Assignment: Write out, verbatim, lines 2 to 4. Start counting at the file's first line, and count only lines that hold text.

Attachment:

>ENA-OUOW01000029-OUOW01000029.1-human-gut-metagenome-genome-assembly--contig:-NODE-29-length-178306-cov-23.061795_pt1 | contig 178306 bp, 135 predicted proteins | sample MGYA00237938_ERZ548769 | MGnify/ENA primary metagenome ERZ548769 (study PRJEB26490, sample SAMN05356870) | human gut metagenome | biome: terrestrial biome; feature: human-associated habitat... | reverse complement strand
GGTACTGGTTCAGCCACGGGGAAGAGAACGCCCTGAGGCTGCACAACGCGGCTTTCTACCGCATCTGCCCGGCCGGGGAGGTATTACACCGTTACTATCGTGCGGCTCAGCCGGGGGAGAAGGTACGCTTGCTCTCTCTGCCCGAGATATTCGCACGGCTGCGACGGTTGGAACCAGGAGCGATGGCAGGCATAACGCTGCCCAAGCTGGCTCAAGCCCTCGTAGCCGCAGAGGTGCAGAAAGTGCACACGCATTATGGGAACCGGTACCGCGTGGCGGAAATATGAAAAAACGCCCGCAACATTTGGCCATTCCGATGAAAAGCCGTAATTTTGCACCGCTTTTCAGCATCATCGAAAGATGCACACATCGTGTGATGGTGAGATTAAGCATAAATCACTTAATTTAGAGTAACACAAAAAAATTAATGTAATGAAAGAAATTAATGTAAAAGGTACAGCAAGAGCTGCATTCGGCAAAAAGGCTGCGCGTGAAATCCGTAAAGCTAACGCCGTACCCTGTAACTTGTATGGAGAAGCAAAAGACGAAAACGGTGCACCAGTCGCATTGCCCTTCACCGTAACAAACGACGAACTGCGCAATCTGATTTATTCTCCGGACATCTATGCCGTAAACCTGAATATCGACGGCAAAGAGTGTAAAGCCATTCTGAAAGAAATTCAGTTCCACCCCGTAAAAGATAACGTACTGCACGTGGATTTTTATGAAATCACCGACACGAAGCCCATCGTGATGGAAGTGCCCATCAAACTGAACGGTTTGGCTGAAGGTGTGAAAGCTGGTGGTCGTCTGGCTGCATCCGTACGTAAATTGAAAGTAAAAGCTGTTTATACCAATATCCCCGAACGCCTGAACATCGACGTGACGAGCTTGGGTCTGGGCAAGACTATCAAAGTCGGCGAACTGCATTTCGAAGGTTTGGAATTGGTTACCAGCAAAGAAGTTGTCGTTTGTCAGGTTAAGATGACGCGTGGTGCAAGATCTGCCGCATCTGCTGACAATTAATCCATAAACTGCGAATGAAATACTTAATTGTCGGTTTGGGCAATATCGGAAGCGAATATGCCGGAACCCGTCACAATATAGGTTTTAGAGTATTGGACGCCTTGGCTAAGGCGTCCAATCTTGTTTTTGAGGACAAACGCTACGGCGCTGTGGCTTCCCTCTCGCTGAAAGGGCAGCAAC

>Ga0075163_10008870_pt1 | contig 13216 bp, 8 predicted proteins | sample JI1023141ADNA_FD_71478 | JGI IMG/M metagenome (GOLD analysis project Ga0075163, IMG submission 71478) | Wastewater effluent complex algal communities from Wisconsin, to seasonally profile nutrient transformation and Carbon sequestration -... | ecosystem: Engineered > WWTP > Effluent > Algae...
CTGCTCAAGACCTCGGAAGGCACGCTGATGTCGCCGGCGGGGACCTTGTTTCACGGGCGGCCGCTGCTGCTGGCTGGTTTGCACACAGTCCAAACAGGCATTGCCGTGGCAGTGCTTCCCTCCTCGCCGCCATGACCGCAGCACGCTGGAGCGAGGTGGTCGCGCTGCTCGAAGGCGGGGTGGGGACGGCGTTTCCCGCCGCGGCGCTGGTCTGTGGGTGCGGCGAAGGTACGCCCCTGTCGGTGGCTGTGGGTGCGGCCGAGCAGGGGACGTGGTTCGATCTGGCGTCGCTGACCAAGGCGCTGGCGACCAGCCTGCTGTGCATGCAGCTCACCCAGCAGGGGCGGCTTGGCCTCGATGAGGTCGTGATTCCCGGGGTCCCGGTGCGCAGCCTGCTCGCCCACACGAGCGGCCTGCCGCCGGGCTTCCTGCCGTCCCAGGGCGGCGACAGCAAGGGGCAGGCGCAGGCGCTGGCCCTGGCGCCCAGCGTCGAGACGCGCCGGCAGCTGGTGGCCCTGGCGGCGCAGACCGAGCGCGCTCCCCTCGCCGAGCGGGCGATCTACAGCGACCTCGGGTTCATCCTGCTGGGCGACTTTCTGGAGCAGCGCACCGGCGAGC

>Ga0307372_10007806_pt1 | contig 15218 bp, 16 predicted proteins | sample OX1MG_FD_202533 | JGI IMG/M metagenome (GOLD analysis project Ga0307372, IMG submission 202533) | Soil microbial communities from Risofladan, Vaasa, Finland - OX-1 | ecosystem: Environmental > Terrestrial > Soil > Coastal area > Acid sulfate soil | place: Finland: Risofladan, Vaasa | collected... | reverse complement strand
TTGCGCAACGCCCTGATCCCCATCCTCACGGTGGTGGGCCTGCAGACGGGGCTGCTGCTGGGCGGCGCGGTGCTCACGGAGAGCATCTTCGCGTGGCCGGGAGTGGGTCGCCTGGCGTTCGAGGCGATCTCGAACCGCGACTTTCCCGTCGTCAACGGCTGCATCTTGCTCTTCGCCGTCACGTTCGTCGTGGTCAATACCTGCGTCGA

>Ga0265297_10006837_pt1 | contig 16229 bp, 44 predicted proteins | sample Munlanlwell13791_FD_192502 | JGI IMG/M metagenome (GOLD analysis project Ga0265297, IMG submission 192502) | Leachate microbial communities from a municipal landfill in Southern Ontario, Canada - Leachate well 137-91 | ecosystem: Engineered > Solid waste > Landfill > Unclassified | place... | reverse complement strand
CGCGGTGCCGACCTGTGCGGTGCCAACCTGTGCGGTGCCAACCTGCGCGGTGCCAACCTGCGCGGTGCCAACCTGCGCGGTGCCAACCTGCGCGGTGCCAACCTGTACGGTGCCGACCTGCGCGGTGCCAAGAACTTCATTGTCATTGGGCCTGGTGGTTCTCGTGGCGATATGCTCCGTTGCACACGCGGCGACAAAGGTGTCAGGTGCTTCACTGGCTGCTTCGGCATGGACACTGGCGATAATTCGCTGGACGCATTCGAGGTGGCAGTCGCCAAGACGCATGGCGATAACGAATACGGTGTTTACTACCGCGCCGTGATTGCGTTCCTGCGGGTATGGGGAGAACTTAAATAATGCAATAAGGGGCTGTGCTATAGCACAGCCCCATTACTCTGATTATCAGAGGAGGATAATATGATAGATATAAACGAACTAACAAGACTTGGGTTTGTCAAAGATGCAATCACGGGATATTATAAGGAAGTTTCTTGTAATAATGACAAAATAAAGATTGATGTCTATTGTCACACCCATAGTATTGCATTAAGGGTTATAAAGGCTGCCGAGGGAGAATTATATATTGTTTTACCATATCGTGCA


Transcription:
GGTACTGGTTCAGCCACGGGGAAGAGAACGCCCTGAGGCTGCACAACGCGGCTTTCTACCGCATCTGCCCGGCCGGGGAGGTATTACACCGTTACTATCGTGCGGCTCAGCCGGGGGAGAAGGTACGCTTGCTCTCTCTGCCCGAGATATTCGCACGGCTGCGACGGTTGGAACCAGGAGCGATGGCAGGCATAACGCTGCCCAAGCTGGCTCAAGCCCTCGTAGCCGCAGAGGTGCAGAAAGTGCACACGCATTATGGGAACCGGTACCGCGTGGCGGAAATATGAAAAAACGCCCGCAACATTTGGCCATTCCGATGAAAAGCCGTAATTTTGCACCGCTTTTCAGCATCATCGAAAGATGCACACATCGTGTGATGGTGAGATTAAGCATAAATCACTTAATTTAGAGTAACACAAAAAAATTAATGTAATGAAAGAAATTAATGTAAAAGGTACAGCAAGAGCTGCATTCGGCAAAAAGGCTGCGCGTGAAATCCGTAAAGCTAACGCCGTACCCTGTAACTTGTATGGAGAAGCAAAAGACGAAAACGGTGCACCAGTCGCATTGCCCTTCACCGTAACAAACGACGAACTGCGCAATCTGATTTATTCTCCGGACATCTATGCCGTAAACCTGAATATCGACGGCAAAGAGTGTAAAGCCATTCTGAAAGAAATTCAGTTCCACCCCGTAAAAGATAACGTACTGCACGTGGATTTTTATGAAATCACCGACACGAAGCCCATCGTGATGGAAGTGCCCATCAAACTGAACGGTTTGGCTGAAGGTGTGAAAGCTGGTGGTCGTCTGGCTGCATCCGTACGTAAATTGAAAGTAAAAGCTGTTTATACCAATATCCCCGAACGCCTGAACATCGACGTGACGAGCTTGGGTCTGGGCAAGACTATCAAAGTCGGCGAACTGCATTTCGAAGGTTTGGAATTGGTTACCAGCAAAGAAGTTGTCGTTTGTCAGGTTAAGATGACGCGTGGTGCAAGATCTGCCGCATCTGCTGACAATTAATCCATAAACTGCGAATGAAATACTTAATTGTCGGTTTGGGCAATATCGGAAGCGAATATGCCGGAACCCGTCACAATATAGGTTTTAGAGTATTGGACGCCTTGGCTAAGGCGTCCAATCTTGTTTTTGAGGACAAACGCTACGGCGCTGTGGCTTCCCTCTCGCTGAAAGGGCAGCAAC

>Ga0075163_10008870_pt1 | contig 13216 bp, 8 predicted proteins | sample JI1023141ADNA_FD_71478 | JGI IMG/M metagenome (GOLD analysis project Ga0075163, IMG submission 71478) | Wastewater effluent complex algal communities from Wisconsin, to seasonally profile nutrient transformation and Carbon sequestration -... | ecosystem: Engineered > WWTP > Effluent > Algae...
CTGCTCAAGACCTCGGAAGGCACGCTGATGTCGCCGGCGGGGACCTTGTTTCACGGGCGGCCGCTGCTGCTGGCTGGTTTGCACACAGTCCAAACAGGCATTGCCGTGGCAGTGCTTCCCTCCTCGCCGCCATGACCGCAGCACGCTGGAGCGAGGTGGTCGCGCTGCTCGAAGGCGGGGTGGGGACGGCGTTTCCCGCCGCGGCGCTGGTCTGTGGGTGCGGCGAAGGTACGCCCCTGTCGGTGGCTGTGGGTGCGGCCGAGCAGGGGACGTGGTTCGATCTGGCGTCGCTGACCAAGGCGCTGGCGACCAGCCTGCTGTGCATGCAGCTCACCCAGCAGGGGCGGCTTGGCCTCGATGAGGTCGTGATTCCCGGGGTCCCGGTGCGCAGCCTGCTCGCCCACACGAGCGGCCTGCCGCCGGGCTTCCTGCCGTCCCAGGGCGGCGACAGCAAGGGGCAGGCGCAGGCGCTGGCCCTGGCGCCCAGCGTCGAGACGCGCCGGCAGCTGGTGGCCCTGGCGGCGCAGACCGAGCGCGCTCCCCTCGCCGAGCGGGCGATCTACAGCGACCTCGGGTTCATCCTGCTGGGCGACTTTCTGGAGCAGCGCACCGGCGAGC